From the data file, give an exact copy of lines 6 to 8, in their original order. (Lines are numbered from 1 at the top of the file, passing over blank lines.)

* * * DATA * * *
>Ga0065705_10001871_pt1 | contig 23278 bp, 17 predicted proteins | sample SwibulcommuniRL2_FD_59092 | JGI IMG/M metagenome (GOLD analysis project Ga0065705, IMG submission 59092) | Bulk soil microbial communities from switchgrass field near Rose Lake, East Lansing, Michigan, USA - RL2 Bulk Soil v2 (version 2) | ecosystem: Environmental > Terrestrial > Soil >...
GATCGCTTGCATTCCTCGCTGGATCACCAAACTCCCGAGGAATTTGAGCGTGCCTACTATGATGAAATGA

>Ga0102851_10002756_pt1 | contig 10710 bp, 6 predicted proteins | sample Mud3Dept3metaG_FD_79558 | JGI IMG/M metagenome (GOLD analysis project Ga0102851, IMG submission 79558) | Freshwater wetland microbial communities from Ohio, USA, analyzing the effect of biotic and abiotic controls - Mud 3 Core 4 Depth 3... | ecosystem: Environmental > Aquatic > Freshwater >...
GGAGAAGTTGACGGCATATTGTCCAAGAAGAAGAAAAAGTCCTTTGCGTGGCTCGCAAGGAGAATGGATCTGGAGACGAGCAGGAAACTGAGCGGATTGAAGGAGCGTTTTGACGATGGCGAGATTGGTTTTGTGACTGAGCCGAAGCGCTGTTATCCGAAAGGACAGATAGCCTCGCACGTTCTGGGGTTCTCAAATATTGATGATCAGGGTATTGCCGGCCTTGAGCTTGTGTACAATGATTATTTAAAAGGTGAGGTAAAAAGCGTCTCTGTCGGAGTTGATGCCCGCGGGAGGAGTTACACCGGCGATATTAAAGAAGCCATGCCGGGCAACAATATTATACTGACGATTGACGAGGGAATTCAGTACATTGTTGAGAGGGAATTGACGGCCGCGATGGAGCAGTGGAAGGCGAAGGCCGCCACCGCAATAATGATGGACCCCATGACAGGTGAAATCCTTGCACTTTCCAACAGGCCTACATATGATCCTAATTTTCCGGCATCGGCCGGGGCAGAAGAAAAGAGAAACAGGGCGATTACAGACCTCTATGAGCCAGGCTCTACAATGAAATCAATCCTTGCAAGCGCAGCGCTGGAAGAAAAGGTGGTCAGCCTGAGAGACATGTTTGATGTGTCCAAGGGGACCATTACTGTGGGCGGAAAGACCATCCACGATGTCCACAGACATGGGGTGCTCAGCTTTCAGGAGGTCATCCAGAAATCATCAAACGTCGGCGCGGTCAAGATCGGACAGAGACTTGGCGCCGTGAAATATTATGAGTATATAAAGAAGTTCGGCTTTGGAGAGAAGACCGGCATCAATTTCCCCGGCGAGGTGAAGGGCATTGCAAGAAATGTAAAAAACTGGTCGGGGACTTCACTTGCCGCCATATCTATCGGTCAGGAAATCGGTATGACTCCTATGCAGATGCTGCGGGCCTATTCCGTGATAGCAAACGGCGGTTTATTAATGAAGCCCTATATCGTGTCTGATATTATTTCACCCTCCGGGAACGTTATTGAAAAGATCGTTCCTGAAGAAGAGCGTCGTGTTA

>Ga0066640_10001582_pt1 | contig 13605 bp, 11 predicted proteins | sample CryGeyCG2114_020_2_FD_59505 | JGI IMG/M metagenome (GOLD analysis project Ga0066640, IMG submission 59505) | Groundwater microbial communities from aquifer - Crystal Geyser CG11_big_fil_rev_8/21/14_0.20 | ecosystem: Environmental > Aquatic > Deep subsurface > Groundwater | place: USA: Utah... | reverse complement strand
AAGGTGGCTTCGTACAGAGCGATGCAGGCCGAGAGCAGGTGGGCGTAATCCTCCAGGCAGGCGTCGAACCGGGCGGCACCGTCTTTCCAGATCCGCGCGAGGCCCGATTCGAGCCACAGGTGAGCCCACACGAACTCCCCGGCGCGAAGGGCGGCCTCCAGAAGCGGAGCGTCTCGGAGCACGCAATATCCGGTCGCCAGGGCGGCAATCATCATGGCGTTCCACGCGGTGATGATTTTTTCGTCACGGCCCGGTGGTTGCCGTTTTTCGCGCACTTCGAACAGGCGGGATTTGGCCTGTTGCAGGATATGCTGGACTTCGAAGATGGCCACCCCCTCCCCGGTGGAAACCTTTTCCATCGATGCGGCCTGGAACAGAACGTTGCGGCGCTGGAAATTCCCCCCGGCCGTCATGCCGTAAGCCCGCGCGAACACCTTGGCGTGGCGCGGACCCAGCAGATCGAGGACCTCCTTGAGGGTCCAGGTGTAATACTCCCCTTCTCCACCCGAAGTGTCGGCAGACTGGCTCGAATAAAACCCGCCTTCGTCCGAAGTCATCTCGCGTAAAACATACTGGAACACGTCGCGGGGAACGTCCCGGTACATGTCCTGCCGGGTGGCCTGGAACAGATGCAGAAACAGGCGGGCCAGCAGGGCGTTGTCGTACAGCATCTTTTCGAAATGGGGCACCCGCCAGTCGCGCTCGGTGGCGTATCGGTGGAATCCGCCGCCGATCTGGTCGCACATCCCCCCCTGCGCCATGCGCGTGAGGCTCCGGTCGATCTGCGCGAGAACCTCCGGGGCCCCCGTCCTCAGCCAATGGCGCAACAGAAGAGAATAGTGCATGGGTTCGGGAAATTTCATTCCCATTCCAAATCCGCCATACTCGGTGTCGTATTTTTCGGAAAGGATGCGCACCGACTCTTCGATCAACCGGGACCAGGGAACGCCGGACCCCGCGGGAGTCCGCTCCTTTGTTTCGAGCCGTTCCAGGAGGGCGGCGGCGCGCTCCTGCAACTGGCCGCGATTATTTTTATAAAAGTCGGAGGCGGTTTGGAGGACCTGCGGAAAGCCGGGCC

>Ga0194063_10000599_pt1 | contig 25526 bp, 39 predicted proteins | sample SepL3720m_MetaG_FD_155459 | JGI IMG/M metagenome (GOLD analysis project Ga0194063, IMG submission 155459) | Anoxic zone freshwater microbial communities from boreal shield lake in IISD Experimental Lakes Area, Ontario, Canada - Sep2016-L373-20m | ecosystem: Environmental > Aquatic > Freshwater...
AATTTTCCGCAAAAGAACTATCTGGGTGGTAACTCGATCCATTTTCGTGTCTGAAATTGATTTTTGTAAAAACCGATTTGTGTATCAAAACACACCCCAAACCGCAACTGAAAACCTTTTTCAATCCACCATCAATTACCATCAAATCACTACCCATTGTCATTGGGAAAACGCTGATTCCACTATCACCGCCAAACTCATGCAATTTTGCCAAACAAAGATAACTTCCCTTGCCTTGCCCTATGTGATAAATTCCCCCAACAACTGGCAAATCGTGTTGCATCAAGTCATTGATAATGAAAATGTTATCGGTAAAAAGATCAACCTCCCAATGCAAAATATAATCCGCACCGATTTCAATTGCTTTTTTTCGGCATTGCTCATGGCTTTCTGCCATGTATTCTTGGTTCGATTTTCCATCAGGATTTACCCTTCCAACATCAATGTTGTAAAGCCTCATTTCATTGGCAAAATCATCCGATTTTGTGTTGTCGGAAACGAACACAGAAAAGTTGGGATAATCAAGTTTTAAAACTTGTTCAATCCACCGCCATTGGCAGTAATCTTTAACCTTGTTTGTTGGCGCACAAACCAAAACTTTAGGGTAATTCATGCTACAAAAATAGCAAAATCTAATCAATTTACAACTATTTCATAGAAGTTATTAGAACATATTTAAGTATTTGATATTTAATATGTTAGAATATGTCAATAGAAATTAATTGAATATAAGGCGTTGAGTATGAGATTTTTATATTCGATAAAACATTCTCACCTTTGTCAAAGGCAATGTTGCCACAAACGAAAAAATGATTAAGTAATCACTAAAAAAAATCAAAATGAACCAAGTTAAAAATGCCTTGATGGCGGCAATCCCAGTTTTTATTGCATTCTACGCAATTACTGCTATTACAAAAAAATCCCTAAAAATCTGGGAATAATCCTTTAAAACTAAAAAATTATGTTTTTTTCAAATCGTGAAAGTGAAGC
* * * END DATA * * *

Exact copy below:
AAGGTGGCTTCGTACAGAGCGATGCAGGCCGAGAGCAGGTGGGCGTAATCCTCCAGGCAGGCGTCGAACCGGGCGGCACCGTCTTTCCAGATCCGCGCGAGGCCCGATTCGAGCCACAGGTGAGCCCACACGAACTCCCCGGCGCGAAGGGCGGCCTCCAGAAGCGGAGCGTCTCGGAGCACGCAATATCCGGTCGCCAGGGCGGCAATCATCATGGCGTTCCACGCGGTGATGATTTTTTCGTCACGGCCCGGTGGTTGCCGTTTTTCGCGCACTTCGAACAGGCGGGATTTGGCCTGTTGCAGGATATGCTGGACTTCGAAGATGGCCACCCCCTCCCCGGTGGAAACCTTTTCCATCGATGCGGCCTGGAACAGAACGTTGCGGCGCTGGAAATTCCCCCCGGCCGTCATGCCGTAAGCCCGCGCGAACACCTTGGCGTGGCGCGGACCCAGCAGATCGAGGACCTCCTTGAGGGTCCAGGTGTAATACTCCCCTTCTCCACCCGAAGTGTCGGCAGACTGGCTCGAATAAAACCCGCCTTCGTCCGAAGTCATCTCGCGTAAAACATACTGGAACACGTCGCGGGGAACGTCCCGGTACATGTCCTGCCGGGTGGCCTGGAACAGATGCAGAAACAGGCGGGCCAGCAGGGCGTTGTCGTACAGCATCTTTTCGAAATGGGGCACCCGCCAGTCGCGCTCGGTGGCGTATCGGTGGAATCCGCCGCCGATCTGGTCGCACATCCCCCCCTGCGCCATGCGCGTGAGGCTCCGGTCGATCTGCGCGAGAACCTCCGGGGCCCCCGTCCTCAGCCAATGGCGCAACAGAAGAGAATAGTGCATGGGTTCGGGAAATTTCATTCCCATTCCAAATCCGCCATACTCGGTGTCGTATTTTTCGGAAAGGATGCGCACCGACTCTTCGATCAACCGGGACCAGGGAACGCCGGACCCCGCGGGAGTCCGCTCCTTTGTTTCGAGCCGTTCCAGGAGGGCGGCGGCGCGCTCCTGCAACTGGCCGCGATTATTTTTATAAAAGTCGGAGGCGGTTTGGAGGACCTGCGGAAAGCCGGGCC

>Ga0194063_10000599_pt1 | contig 25526 bp, 39 predicted proteins | sample SepL3720m_MetaG_FD_155459 | JGI IMG/M metagenome (GOLD analysis project Ga0194063, IMG submission 155459) | Anoxic zone freshwater microbial communities from boreal shield lake in IISD Experimental Lakes Area, Ontario, Canada - Sep2016-L373-20m | ecosystem: Environmental > Aquatic > Freshwater...
AATTTTCCGCAAAAGAACTATCTGGGTGGTAACTCGATCCATTTTCGTGTCTGAAATTGATTTTTGTAAAAACCGATTTGTGTATCAAAACACACCCCAAACCGCAACTGAAAACCTTTTTCAATCCACCATCAATTACCATCAAATCACTACCCATTGTCATTGGGAAAACGCTGATTCCACTATCACCGCCAAACTCATGCAATTTTGCCAAACAAAGATAACTTCCCTTGCCTTGCCCTATGTGATAAATTCCCCCAACAACTGGCAAATCGTGTTGCATCAAGTCATTGATAATGAAAATGTTATCGGTAAAAAGATCAACCTCCCAATGCAAAATATAATCCGCACCGATTTCAATTGCTTTTTTTCGGCATTGCTCATGGCTTTCTGCCATGTATTCTTGGTTCGATTTTCCATCAGGATTTACCCTTCCAACATCAATGTTGTAAAGCCTCATTTCATTGGCAAAATCATCCGATTTTGTGTTGTCGGAAACGAACACAGAAAAGTTGGGATAATCAAGTTTTAAAACTTGTTCAATCCACCGCCATTGGCAGTAATCTTTAACCTTGTTTGTTGGCGCACAAACCAAAACTTTAGGGTAATTCATGCTACAAAAATAGCAAAATCTAATCAATTTACAACTATTTCATAGAAGTTATTAGAACATATTTAAGTATTTGATATTTAATATGTTAGAATATGTCAATAGAAATTAATTGAATATAAGGCGTTGAGTATGAGATTTTTATATTCGATAAAACATTCTCACCTTTGTCAAAGGCAATGTTGCCACAAACGAAAAAATGATTAAGTAATCACTAAAAAAAATCAAAATGAACCAAGTTAAAAATGCCTTGATGGCGGCAATCCCAGTTTTTATTGCATTCTACGCAATTACTGCTATTACAAAAAAATCCCTAAAAATCTGGGAATAATCCTTTAAAACTAAAAAATTATGTTTTTTTCAAATCGTGAAAGTGAAGC